Everything I love about the Vega One Nutritional Shake is now conveniently packaged in the first ever, all-in-one nutrition bar. In addition to making a delicious Vega One Smoothie every morning…
…you can also have the convenience of grabbing and enjoying a Vega One Bar! These are perfect to put in your bag on the go or for traveling.
Each bar has a balanced combination of essential vitamins and minerals and antioxidants and contains:
- 15 grams of complete protein
- 6 grams of fiber
- 1.5 grams of Omega-3
- A full serving of greens
- 1 billion dairy-free probiotics per bar.
The Vega One Bar is gluten free and contains no artificial flavors, colors or sweeteners. It comes in three delicious flavours: Chocolate Almond, Chocolate Cherry and Double Chocolate flavors.
And to top it off, this nutritionally complete, plant-based bar is dipped in chocolate. =)
For a chance to win a box of these delicious bars, tell @NourishedFully and @VegaTeam how this bar will benefit you. Make sure to include the hashtag #VegaOneBar or #1ofaKind. The contest ends on April 17th!
And come sample the Vega One Bar at Weekday Meal Planning on April 15th!
With Valentine’s Day just around the corner, it’s time to treat your heart with the utmost love and care it deserves. There’s one easy fix to this and it includes incorporating legumes into your diet. Legumes are one of the most heart-healthy plant-based foods and are packed with nutrients that are essential to your heart-health and every day functioning.
Being very high in protein and one of the best sources of soluble fiber, legumes are a staple in cuisines from all over the world. Legumes are a staple source of protein with moderate caloric intake, making them ideal for any diet.
Here are a few key reasons why we love beans and why they are our favourite heart-healthy ingredient especially during the cold winter months:
- Controls your weight: Beans are high in soluble and insoluble fibre, which slows digestion and makes you feel full longer.
- Great source of fibre & protein: Combining iron-rich beans with good sources of vitamin C increases the body’s ability to absorb the iron.
- High in protein: Legumes are one of the best sources of protein. They are low in cholesterol and have almost no fat.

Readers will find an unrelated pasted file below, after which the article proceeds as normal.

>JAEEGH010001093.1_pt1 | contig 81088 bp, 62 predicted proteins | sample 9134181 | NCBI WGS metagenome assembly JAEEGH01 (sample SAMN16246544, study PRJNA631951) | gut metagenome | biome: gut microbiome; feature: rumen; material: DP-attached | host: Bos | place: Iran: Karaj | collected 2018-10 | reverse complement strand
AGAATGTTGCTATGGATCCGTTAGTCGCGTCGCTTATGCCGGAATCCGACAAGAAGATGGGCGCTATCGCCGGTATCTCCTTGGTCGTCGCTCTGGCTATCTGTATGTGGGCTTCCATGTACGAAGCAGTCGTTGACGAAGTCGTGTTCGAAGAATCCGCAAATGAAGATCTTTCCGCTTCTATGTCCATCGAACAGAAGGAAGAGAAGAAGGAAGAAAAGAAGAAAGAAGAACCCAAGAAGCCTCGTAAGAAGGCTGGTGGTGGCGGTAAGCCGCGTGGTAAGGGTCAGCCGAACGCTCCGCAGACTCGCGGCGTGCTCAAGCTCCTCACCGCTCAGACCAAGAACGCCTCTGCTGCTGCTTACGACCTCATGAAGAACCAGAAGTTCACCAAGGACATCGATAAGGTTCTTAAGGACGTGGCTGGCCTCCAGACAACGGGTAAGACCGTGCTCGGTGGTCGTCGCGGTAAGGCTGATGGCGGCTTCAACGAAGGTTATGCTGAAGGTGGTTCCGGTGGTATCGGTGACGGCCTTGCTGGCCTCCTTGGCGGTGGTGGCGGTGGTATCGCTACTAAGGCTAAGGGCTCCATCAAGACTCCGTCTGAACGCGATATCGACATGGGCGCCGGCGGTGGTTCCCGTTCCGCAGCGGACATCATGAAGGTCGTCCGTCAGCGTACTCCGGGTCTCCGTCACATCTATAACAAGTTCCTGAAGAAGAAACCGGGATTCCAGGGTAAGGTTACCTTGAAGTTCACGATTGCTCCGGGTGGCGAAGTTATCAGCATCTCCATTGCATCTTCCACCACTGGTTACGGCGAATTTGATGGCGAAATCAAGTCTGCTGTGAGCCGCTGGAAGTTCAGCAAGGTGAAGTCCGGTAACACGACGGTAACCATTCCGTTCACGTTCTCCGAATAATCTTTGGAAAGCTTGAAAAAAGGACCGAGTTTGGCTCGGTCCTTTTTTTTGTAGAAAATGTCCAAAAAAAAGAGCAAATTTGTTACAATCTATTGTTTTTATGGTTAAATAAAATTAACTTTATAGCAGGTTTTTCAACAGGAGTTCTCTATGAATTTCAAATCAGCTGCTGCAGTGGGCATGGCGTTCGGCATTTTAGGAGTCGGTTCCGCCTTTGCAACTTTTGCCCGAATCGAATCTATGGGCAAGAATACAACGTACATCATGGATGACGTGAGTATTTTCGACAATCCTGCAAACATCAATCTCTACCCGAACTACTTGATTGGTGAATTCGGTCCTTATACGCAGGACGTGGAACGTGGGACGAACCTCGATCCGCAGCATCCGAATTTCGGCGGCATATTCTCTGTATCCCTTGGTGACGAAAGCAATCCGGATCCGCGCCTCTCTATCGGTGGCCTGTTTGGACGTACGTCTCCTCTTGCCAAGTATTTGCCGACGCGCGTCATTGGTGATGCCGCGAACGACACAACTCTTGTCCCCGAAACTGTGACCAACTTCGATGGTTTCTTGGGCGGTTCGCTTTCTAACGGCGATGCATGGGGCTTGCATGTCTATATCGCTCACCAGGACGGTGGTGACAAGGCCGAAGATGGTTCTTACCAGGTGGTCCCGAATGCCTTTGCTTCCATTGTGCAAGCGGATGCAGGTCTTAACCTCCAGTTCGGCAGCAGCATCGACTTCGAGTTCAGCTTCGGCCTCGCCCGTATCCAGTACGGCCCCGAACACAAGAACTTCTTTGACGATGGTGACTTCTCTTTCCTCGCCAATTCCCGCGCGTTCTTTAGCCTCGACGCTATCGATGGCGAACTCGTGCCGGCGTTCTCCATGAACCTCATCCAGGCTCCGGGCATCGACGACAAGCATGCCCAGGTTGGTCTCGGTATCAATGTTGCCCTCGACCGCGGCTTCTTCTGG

- Incredibly versatile: Beans are easy to cook and can be used in everything from Indian curry, bean dip, salad, veggie burgers, soup, falafel and hummus, chilis, and many varieties of salads and stews. While some legumes benefit from soaking before cooking, this step is not necessary for lentils and dried peas. It is important to prepare dried beans, as opposed to canned beans, as they are sodium-free. You can use a one-inch piece of Kombu to reduce the gas. But if you’re in a pinch, you can opt for canned beans the occasional time. EDEN brand is all organic, natural and BPA-free.
- Colorful and flavourful varieties: You will never get bored of them because there are so many different types of legumes that you can eat including kidney, black, navy, lentil, chickpea (garbanzo), adzuki, and mung. They vary in color and size, which makes for a creative presentation of your meals.
- Great for digestion and elimination of toxins: Eating beans helps move things along in the digestive tract. The fibre in beans passes through the gastrointestinal tract relatively intact, and speeds up the passage of food and waste through your gut.
Join us this month at a legume-focused cooking class and help cupid look out for your heart by incorporating more beans in your diet!
Black Bean Salad with Fresh Mint
What’s in it?
1 cup black beans, soaked* or use Eden canned organic beans
3 cups filtered water (no water needed of canned beans are used)